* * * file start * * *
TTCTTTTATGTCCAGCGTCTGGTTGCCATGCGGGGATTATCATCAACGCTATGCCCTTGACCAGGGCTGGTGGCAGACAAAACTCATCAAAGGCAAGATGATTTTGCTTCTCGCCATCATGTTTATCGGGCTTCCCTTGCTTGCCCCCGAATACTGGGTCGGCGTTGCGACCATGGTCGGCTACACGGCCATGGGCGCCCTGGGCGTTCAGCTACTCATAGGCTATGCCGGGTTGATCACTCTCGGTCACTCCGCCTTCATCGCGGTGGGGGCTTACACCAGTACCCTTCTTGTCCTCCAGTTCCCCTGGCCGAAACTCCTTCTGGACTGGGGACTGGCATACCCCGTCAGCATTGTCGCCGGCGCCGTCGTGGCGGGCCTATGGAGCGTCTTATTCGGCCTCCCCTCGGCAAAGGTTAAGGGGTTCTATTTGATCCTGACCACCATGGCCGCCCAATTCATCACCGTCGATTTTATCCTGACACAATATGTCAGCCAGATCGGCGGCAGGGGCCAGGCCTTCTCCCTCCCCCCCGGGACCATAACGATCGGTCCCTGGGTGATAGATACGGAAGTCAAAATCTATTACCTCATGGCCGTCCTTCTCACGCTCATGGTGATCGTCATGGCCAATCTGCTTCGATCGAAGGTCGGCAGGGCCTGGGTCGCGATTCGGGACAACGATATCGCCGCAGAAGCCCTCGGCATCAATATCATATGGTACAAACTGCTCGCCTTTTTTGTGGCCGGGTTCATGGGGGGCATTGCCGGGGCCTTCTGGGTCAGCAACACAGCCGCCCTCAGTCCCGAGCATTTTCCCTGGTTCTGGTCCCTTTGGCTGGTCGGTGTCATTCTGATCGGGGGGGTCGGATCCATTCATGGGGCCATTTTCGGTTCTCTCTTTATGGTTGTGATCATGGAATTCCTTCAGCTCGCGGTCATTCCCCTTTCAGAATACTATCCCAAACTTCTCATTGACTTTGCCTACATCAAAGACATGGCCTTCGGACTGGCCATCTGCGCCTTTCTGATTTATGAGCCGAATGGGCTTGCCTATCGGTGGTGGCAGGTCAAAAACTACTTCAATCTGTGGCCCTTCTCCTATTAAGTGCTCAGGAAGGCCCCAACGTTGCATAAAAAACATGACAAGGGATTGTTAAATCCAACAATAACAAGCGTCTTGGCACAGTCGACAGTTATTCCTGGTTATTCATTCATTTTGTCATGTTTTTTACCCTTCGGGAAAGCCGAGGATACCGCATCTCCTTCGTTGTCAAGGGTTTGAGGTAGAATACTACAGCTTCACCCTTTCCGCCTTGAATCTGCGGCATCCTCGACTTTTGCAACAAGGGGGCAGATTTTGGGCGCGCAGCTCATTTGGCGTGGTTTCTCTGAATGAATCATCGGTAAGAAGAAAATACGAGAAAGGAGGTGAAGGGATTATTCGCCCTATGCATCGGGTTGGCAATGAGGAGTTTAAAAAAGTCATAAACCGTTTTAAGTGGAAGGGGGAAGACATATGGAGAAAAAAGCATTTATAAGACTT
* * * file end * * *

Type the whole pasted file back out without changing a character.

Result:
TTCTTTTATGTCCAGCGTCTGGTTGCCATGCGGGGATTATCATCAACGCTATGCCCTTGACCAGGGCTGGTGGCAGACAAAACTCATCAAAGGCAAGATGATTTTGCTTCTCGCCATCATGTTTATCGGGCTTCCCTTGCTTGCCCCCGAATACTGGGTCGGCGTTGCGACCATGGTCGGCTACACGGCCATGGGCGCCCTGGGCGTTCAGCTACTCATAGGCTATGCCGGGTTGATCACTCTCGGTCACTCCGCCTTCATCGCGGTGGGGGCTTACACCAGTACCCTTCTTGTCCTCCAGTTCCCCTGGCCGAAACTCCTTCTGGACTGGGGACTGGCATACCCCGTCAGCATTGTCGCCGGCGCCGTCGTGGCGGGCCTATGGAGCGTCTTATTCGGCCTCCCCTCGGCAAAGGTTAAGGGGTTCTATTTGATCCTGACCACCATGGCCGCCCAATTCATCACCGTCGATTTTATCCTGACACAATATGTCAGCCAGATCGGCGGCAGGGGCCAGGCCTTCTCCCTCCCCCCCGGGACCATAACGATCGGTCCCTGGGTGATAGATACGGAAGTCAAAATCTATTACCTCATGGCCGTCCTTCTCACGCTCATGGTGATCGTCATGGCCAATCTGCTTCGATCGAAGGTCGGCAGGGCCTGGGTCGCGATTCGGGACAACGATATCGCCGCAGAAGCCCTCGGCATCAATATCATATGGTACAAACTGCTCGCCTTTTTTGTGGCCGGGTTCATGGGGGGCATTGCCGGGGCCTTCTGGGTCAGCAACACAGCCGCCCTCAGTCCCGAGCATTTTCCCTGGTTCTGGTCCCTTTGGCTGGTCGGTGTCATTCTGATCGGGGGGGTCGGATCCATTCATGGGGCCATTTTCGGTTCTCTCTTTATGGTTGTGATCATGGAATTCCTTCAGCTCGCGGTCATTCCCCTTTCAGAATACTATCCCAAACTTCTCATTGACTTTGCCTACATCAAAGACATGGCCTTCGGACTGGCCATCTGCGCCTTTCTGATTTATGAGCCGAATGGGCTTGCCTATCGGTGGTGGCAGGTCAAAAACTACTTCAATCTGTGGCCCTTCTCCTATTAAGTGCTCAGGAAGGCCCCAACGTTGCATAAAAAACATGACAAGGGATTGTTAAATCCAACAATAACAAGCGTCTTGGCACAGTCGACAGTTATTCCTGGTTATTCATTCATTTTGTCATGTTTTTTACCCTTCGGGAAAGCCGAGGATACCGCATCTCCTTCGTTGTCAAGGGTTTGAGGTAGAATACTACAGCTTCACCCTTTCCGCCTTGAATCTGCGGCATCCTCGACTTTTGCAACAAGGGGGCAGATTTTGGGCGCGCAGCTCATTTGGCGTGGTTTCTCTGAATGAATCATCGGTAAGAAGAAAATACGAGAAAGGAGGTGAAGGGATTATTCGCCCTATGCATCGGGTTGGCAATGAGGAGTTTAAAAAAGTCATAAACCGTTTTAAGTGGAAGGGGGAAGACATATGGAGAAAAAAGCATTTATAAGACTT